I have to admit, I was a little worried. Everyone has heard those tall tales of kiteboarders being lofted into shoreline restaurants and power lines, so I had to ask Miguel what could really happen to me—why specifically was I wearing the helmet?
“In case you hit your head” he answered.
Miguel had a lyrical Dominican accent I absolutely loved listening to while he took me through the steps of kite mastery on dry land. In my case, I’d flown a practice kite on a trip to Tulum, Mexico several years ago, so none of the basics were new to me… Add in Miguel’s expert tutelage and I was holding my kite at 11 o’clock, 12, and 2:30 like a pro in no time. From there, it was barely a moment before I was demonstrating figure eight movements through the “power zone” that nearly yanked me down the beach.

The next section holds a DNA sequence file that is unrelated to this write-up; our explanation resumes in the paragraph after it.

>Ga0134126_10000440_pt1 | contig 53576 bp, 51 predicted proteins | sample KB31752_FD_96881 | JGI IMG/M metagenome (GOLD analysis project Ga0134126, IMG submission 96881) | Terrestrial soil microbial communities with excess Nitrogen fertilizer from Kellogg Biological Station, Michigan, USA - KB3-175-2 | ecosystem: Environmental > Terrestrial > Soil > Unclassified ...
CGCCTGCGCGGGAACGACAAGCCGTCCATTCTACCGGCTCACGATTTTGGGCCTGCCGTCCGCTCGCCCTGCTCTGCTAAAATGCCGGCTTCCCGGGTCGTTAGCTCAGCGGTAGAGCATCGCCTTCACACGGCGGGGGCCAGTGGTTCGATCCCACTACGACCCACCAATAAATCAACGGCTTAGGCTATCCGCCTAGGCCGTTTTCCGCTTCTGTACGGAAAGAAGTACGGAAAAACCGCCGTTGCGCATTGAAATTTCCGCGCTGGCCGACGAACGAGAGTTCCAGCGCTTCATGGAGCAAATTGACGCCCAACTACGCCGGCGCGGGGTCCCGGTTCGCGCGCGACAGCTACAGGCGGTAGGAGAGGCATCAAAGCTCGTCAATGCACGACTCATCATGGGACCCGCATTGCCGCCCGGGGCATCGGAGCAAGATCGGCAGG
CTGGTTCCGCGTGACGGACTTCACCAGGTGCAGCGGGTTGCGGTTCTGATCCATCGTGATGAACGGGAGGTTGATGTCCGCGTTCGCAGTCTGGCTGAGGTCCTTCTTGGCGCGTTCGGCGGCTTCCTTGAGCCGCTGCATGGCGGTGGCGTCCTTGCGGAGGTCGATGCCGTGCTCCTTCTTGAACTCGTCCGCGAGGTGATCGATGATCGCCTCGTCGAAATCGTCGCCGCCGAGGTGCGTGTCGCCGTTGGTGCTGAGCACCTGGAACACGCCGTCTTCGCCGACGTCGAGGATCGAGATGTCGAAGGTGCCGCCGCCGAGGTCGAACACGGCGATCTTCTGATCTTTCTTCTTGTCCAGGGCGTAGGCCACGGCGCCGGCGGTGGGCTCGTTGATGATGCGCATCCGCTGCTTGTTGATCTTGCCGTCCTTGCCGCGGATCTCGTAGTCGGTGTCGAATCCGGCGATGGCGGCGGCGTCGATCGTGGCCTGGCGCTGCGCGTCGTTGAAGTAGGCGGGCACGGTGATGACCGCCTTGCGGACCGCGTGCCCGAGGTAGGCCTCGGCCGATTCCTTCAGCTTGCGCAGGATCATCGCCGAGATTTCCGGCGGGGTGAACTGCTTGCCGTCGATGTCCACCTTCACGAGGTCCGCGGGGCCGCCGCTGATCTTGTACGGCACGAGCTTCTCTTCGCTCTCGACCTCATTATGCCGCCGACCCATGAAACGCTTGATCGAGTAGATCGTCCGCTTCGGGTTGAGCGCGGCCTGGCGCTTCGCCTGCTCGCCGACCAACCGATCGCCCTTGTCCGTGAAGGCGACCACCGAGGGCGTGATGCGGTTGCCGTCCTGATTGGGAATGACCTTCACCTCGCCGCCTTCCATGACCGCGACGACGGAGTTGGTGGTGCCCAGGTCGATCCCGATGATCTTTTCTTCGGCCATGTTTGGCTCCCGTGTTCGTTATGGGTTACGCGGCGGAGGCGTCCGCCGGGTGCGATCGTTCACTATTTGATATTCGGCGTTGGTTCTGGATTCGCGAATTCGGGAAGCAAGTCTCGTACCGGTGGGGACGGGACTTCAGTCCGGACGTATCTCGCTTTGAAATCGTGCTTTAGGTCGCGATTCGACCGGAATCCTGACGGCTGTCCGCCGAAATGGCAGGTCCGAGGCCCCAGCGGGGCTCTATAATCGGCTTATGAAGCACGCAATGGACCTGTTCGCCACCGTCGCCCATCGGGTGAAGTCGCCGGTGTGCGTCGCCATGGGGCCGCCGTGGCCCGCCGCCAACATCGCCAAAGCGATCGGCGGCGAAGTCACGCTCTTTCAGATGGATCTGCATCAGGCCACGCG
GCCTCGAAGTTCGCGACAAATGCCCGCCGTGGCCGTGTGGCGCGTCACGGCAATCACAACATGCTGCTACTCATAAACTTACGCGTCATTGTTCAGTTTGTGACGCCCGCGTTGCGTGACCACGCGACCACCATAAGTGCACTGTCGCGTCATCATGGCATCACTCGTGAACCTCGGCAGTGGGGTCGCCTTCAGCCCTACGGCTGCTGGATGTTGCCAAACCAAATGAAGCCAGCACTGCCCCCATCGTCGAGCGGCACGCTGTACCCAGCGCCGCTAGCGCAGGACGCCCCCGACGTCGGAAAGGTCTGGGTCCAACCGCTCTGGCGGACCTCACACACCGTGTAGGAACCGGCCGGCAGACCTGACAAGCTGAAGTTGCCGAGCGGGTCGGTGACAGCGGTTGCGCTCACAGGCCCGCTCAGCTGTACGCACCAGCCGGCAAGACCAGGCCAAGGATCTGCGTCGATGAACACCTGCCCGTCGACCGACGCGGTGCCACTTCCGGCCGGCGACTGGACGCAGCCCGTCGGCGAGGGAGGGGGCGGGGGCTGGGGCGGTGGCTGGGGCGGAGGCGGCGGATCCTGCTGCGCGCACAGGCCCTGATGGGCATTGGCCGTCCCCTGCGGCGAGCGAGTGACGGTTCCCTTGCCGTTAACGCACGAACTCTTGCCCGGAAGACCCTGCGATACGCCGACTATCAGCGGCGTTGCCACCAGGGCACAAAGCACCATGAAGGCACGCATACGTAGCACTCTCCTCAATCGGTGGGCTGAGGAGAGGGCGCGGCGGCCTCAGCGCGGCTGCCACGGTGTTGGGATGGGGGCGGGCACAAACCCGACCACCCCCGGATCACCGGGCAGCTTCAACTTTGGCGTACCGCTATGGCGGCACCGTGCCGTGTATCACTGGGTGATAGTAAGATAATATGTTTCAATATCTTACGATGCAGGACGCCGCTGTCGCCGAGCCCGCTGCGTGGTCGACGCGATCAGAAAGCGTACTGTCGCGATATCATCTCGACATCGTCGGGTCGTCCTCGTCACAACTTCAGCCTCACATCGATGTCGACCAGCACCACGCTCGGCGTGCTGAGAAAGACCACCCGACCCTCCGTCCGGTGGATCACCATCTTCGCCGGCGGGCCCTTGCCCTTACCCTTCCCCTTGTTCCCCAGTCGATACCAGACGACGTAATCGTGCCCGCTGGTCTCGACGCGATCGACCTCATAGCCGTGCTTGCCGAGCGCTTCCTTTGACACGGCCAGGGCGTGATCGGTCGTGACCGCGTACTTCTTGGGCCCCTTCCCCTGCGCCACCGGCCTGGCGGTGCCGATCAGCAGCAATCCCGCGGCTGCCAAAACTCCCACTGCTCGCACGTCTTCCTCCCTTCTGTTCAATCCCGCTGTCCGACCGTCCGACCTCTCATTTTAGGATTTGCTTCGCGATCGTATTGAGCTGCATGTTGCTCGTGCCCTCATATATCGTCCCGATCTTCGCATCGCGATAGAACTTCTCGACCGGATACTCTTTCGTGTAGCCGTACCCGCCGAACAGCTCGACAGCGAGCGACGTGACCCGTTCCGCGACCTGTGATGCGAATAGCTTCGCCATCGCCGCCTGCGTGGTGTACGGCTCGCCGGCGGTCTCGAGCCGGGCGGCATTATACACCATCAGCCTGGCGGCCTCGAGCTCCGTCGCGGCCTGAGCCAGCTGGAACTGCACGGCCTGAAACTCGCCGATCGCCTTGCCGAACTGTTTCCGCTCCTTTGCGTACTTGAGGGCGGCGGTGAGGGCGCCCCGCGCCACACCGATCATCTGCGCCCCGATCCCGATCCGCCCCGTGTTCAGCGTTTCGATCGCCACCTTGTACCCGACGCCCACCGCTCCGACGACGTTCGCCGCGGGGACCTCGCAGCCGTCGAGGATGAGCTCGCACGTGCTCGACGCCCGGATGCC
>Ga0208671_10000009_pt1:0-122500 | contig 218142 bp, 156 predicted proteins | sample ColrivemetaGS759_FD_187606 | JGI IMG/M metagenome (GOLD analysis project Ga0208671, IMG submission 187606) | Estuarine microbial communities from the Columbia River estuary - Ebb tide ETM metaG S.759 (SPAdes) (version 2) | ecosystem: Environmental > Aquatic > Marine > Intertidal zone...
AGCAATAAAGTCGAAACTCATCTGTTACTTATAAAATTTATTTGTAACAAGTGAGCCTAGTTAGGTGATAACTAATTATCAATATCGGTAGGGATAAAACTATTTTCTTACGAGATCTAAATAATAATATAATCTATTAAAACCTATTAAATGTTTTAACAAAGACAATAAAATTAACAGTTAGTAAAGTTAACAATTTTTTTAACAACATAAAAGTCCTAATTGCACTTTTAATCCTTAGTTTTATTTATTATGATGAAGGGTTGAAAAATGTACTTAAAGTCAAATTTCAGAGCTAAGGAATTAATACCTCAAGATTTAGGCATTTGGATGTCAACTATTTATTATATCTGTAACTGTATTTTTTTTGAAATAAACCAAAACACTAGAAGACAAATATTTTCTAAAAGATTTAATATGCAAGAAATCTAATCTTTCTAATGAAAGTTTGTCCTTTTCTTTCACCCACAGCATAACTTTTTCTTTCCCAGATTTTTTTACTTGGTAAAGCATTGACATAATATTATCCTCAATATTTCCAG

All the while I stole furtive glances at the kiteboarding action happening all around me. Practically any direction you looked, kiters were manipulating the slightly side on winds to impressive results. They zoomed, turned, spun, looped, boosted and stomped tricks left and right. I desperately wanted to join their ranks. Sure, I’d seen kiteboarders before on my many travels throughout the Caribbean, but never so many in one place. The sky was literally alive with colorful, little arcs while the sea became a crosshatch of their many paths. Cabarete is the place for kiteboarding in the Caribbean and it shows by the talent it attracts.
It was a thrilling time getting reacquainted with kite control, but Miguel could tell I was chomping at the bit for something more… He could follow my eyes as they kept wandering to the water. Being the excellent instructor he is, Miguel promised I’d get my chance in the waves… after a break.